Running the Numbers: Cowboys’ Yards-Per-Route
At DallasCowboys.com, I published the different career paths for the Cowboys’ receivers based on yards-per-route.
“Numbers don’t lie” is, well, a lie. Plenty of stats, perhaps even the bulk of what’s out there, don’t properly reflect reality. When you hear that the Cowboys have a gaudy record when they rush the ball X times or they struggle when Tony Romo has Y attempts, those numbers are misleading because they’re simply correlated and not the result of any sort of causation. There are many statistical relationships out there that aren’t actually rooted in reality. There’s a pretty strong relationship between shoe size and yearly salary, for example, but we’d never argue that people make more money because they have big feet.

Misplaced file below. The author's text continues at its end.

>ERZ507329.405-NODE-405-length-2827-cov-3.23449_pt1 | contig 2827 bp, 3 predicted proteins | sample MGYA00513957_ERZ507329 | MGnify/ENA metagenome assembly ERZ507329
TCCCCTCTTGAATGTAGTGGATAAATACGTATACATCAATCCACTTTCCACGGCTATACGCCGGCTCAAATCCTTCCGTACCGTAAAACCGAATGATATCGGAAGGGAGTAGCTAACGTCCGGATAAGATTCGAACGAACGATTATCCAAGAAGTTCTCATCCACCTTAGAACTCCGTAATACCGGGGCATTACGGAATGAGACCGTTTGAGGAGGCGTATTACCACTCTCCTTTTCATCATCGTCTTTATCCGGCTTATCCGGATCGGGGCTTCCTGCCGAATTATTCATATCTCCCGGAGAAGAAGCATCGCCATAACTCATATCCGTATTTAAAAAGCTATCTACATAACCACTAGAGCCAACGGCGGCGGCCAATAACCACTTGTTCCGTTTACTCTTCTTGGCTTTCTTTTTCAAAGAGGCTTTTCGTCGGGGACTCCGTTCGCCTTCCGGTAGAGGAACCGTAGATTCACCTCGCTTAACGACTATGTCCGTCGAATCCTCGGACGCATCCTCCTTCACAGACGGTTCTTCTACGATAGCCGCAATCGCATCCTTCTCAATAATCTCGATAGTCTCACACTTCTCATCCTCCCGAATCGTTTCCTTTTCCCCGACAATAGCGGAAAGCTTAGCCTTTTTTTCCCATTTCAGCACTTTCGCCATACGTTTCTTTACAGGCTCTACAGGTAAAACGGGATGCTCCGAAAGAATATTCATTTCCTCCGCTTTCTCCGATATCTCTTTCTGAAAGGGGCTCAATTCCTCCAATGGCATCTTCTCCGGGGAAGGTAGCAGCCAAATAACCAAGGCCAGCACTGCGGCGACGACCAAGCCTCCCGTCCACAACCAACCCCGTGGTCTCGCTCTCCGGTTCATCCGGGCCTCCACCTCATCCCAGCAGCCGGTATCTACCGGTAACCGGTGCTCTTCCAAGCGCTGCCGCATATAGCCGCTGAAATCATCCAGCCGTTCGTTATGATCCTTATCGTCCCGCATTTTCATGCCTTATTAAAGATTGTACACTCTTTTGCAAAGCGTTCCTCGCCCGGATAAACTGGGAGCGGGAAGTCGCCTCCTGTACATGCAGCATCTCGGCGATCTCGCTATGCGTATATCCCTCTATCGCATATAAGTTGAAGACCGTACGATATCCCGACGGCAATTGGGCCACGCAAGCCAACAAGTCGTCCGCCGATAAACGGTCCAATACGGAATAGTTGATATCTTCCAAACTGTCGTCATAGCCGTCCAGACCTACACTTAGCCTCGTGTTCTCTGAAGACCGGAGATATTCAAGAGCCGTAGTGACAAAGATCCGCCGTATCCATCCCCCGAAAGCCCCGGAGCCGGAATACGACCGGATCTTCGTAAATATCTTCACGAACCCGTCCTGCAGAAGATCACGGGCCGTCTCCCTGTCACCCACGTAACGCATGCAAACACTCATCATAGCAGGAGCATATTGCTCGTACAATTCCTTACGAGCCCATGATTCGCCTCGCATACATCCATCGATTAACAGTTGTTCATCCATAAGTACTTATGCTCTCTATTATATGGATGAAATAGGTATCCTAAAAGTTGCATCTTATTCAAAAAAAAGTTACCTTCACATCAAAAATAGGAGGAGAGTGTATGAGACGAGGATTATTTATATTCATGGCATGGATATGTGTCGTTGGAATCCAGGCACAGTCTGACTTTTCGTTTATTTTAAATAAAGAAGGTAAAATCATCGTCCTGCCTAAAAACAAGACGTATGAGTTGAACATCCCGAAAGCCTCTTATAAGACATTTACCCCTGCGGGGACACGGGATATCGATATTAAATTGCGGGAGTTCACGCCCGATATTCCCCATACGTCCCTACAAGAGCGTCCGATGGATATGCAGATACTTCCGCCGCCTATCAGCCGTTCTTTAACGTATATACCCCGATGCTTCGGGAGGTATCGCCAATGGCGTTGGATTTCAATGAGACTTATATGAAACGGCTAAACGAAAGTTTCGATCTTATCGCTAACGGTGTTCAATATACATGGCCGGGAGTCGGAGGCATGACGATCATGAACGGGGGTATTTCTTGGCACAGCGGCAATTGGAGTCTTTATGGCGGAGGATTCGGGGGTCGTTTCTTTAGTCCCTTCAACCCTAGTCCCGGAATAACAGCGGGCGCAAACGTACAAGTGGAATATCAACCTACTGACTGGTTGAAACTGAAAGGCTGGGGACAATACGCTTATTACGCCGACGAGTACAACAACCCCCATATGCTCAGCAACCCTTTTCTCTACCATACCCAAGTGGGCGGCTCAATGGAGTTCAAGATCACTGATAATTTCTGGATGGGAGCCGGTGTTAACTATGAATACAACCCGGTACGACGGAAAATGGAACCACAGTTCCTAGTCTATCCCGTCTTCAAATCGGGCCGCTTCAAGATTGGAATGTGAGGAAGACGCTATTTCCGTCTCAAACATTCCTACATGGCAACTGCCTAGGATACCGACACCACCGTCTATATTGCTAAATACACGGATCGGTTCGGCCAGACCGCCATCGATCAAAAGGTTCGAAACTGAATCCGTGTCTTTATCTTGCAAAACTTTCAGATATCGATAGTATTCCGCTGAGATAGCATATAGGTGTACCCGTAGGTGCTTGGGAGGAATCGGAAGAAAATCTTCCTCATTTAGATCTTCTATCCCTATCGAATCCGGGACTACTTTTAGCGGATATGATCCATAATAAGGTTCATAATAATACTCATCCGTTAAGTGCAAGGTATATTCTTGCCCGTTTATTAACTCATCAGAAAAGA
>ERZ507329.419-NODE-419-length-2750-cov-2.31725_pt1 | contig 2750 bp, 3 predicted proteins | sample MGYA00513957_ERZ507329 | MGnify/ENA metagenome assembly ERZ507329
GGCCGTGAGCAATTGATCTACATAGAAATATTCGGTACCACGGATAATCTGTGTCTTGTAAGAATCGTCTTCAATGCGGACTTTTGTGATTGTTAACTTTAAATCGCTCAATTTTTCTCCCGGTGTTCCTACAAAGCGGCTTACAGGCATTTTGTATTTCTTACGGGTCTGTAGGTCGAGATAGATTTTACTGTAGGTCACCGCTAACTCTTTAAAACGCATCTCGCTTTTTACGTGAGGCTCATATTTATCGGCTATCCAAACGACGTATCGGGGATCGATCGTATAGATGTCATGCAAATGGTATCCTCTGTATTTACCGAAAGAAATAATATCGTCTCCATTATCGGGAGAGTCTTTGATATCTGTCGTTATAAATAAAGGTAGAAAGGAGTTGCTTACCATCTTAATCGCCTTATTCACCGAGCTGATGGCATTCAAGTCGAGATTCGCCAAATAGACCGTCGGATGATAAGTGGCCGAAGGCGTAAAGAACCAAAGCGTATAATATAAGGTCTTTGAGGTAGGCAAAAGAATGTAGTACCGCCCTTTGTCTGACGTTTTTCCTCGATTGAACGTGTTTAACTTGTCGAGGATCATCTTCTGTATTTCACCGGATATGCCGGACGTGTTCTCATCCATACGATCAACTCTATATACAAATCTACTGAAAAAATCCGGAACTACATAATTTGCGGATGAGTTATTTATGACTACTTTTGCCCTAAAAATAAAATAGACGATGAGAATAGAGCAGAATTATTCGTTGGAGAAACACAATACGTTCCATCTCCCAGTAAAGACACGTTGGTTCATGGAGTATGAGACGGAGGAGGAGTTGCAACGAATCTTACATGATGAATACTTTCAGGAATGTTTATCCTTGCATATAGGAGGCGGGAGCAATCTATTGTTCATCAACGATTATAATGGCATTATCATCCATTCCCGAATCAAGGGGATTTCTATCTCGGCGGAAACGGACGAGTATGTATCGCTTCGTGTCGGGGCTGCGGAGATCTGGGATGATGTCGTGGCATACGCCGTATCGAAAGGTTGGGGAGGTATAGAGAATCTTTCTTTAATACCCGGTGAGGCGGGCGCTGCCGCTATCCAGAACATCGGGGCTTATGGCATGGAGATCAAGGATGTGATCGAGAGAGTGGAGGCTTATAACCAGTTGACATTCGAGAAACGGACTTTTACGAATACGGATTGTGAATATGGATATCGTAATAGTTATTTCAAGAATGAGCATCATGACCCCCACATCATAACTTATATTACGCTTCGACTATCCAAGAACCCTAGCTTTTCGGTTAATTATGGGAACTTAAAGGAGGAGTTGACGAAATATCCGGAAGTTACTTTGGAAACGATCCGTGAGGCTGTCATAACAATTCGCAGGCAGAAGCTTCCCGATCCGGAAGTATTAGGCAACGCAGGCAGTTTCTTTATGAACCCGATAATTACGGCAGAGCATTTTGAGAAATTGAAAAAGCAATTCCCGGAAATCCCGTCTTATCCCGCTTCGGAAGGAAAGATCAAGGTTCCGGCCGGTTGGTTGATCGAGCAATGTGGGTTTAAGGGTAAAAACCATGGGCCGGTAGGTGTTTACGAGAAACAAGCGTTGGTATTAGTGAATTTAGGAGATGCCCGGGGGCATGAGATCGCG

It can be difficult to determine which stats are truly meaningful, i.e. the ones that don’t “lie.” The ultimate goal of any stat, in addition to explaining a past event, should be to predict the future. When numbers are utilized to make accurate prognostications, we know they’re “good” (useful) stats. That’s one reason that passing efficiency is far better than, say, rushing attempts when we’re determining the quality of a team. Rushing attempts can explain past success, but they can’t accurately predict future victories. Meanwhile, passing yards-per-attempt is perhaps the top individual stat for predicting future team success.
With that in mind, you can perhaps gain a better sense of why I argued that Jason Witten’s 2012 season wasn’t really better than any other. In no way was I saying Witten isn’t a great player. He is. But in terms of efficiency, Witten had his worst season as a receiver in six years. His bulk stats, receptions and yards, were outstanding because the Cowboys were forced to throw the ball more than all but two teams. That allowed Witten to run over 100 more routes than he averaged over the previous five seasons.
Check out the whole article at the team site.